banal Lhese proposlLlons sound, lL ls asLonlshlna how manv hours of commlLLee meeLlnas have

been spenL on proposals Lo mlx men and women ln dormlLorles, or blacks and whlLes, or

freshmen and sophomores, ln wavs LhaL vlolaLed Lhe slmple arlLhmeLlc prlnclple LhaL no

maLLer how vou dlsLrlbuLe Lhem, Lhe numbers ln all dormlLorles have Lo add up Lo Lhe

numbers LhaL Lhere are».

6

When Lhe soclal slLuaLlons become even a llLLle more complex,

lnLulLlon ls noL enouah Lo reallse LhaL Lhere are verv slmple and lnescapable maLhemaLlcal

laws, llke Lhe one menLloned above, whlch underlle Lhese slLuaLlons.

CPAÞ1L8 1P8LL lnLroduces some models, or famllles of models, ln whlch lndlvldual aoals and

behavlours do affecL aaareaaLe behavlour. Schelllna's analvsls prlmarllv focuses on such

models.

Cne famllv ls LhaL of Lhe ºcrlLlcal mass" models. CrlLlcal mass models descrlbe a larae

number of phenomena LhaL become self-susLalnlna once Lhe level of acLlvlLles passes some

mlnlmum level. «WhaL lL ls common Lo all [crlLlcal mass slLuaLlons] ls Lhe wav people's

behavlor depends on bow moov are behavlna a parLlcular wav, or how much Lhev are behavlna

LhaL wav».

7

Schelllna alves Lhe academlc example of a ºdvlna semlnar", l.e. Lhe semlnar whose

popularlLv depends on lLs popularlLv, lL wlll llve or dle, dependlna upon wheLher Lhe sufflclenL

condlLlon ls saLlsfled, namelv, upon wheLher Lhose Laklna parL ln lL conslder Lhe number of

oLher parLlclpanLs sufflclenL, relaLlve Lo some sLandards. ln oLher words, lf enouah oLher

people are dolna someLhlna, we wlll make Lhe same cholce. no one wanLs Lo be Lhe onlv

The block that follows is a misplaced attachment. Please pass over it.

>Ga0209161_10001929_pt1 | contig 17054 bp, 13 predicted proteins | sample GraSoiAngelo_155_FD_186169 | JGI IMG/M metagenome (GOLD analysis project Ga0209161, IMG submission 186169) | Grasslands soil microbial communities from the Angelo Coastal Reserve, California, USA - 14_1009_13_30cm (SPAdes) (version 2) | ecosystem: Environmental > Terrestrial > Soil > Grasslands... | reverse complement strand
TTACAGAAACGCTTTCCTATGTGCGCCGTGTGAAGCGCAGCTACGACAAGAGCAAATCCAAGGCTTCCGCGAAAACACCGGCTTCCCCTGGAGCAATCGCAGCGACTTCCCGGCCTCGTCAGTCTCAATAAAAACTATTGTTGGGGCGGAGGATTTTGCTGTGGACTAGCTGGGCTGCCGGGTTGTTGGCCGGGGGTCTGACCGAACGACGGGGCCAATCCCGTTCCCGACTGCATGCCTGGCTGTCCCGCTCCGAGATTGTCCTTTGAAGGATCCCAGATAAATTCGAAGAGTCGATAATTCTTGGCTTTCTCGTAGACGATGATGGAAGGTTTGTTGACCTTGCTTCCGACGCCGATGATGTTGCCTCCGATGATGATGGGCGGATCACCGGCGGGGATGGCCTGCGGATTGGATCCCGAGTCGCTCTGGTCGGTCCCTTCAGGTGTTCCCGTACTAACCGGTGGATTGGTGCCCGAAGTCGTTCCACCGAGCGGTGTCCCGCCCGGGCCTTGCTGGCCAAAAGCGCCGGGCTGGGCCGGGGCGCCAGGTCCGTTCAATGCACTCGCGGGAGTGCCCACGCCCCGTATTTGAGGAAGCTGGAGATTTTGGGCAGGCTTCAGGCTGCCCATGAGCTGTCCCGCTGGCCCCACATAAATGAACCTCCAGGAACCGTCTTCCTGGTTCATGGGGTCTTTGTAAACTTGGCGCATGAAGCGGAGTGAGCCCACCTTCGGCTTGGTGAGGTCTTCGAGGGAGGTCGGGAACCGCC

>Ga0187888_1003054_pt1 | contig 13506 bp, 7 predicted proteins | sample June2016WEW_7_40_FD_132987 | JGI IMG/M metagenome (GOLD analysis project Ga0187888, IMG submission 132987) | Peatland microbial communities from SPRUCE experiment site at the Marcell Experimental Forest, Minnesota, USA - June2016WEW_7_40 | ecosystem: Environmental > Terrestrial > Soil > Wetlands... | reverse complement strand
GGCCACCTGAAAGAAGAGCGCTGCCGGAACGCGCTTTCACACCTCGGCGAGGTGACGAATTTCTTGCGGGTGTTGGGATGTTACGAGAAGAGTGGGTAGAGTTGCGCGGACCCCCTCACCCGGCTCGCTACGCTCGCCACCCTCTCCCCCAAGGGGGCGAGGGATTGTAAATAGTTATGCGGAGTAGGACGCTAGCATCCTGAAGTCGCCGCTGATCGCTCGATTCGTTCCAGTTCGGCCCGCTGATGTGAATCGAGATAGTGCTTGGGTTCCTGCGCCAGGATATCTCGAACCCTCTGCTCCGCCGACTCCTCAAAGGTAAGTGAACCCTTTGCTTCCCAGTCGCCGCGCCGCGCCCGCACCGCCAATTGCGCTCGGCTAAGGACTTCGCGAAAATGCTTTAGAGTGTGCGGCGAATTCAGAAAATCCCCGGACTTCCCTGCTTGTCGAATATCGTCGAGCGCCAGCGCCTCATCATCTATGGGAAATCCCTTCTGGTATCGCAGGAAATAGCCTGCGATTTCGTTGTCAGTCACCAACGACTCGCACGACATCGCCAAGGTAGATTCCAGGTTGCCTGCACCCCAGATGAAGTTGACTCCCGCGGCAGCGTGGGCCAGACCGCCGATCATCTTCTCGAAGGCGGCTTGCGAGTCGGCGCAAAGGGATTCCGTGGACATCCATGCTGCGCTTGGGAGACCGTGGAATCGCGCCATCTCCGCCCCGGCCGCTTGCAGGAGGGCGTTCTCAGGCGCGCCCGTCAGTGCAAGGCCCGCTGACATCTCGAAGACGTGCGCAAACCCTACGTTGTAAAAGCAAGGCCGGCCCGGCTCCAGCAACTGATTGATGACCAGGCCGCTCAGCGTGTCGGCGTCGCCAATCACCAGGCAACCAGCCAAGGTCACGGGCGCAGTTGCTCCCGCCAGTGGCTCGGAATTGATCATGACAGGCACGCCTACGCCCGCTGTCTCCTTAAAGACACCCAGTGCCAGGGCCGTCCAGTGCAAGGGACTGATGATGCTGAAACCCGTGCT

person aL a club. So we ao Lo a club onlv lf we expecL enouah oLher people Lo be Lhere Lo make

lL en[ovable.

1he mosL lmporLanL subclasses of crlLlcal mass models are ºlemons" and ºLlpplna" models.

1he former lnvolve buvers and sellers who respond ln dlfferenL wavs Lo Lhe acLual proporLlon

of bad used car, l.e. Lhe ºlemons", ln Lhe Lermlnoloav of Akerlof.

8

lf lemons are rare, Lhe

markeL wlll be sLable because of exchanaes wlll muLuallv advanLaaeous for boLh buvers and

sellers. 8v conLrasL, when Lhe number of lemons lncreases and when lL exceeds Lhe crlLlcal

number, Lhe enLlre markeL mav dlsappear. 1he laLLer models descrlbe Lhe lnsLablllLles ln Lhe

raclal composlLlon of nelahbourhoods. «lL was observed LhaL Lhe enLrance of a few members

3

1homas C. Schelllna, clt., p. 49.

6

1homas C. Schelllna, clt., p. 39.

7

1homas C. Schelllna, clt., p. 94. lLallcs ln orlalnal.

8

Ceorae A. Akerlof, 1he markeL of 'lemons': CuallLv uncerLalnLv and Lhe markeL mechanlsm, Ooottetlv

Iootool of £cooomlcs, 84:3, 1970.

Bumana.Nente - Issue 1u - Iuly 2uu9

202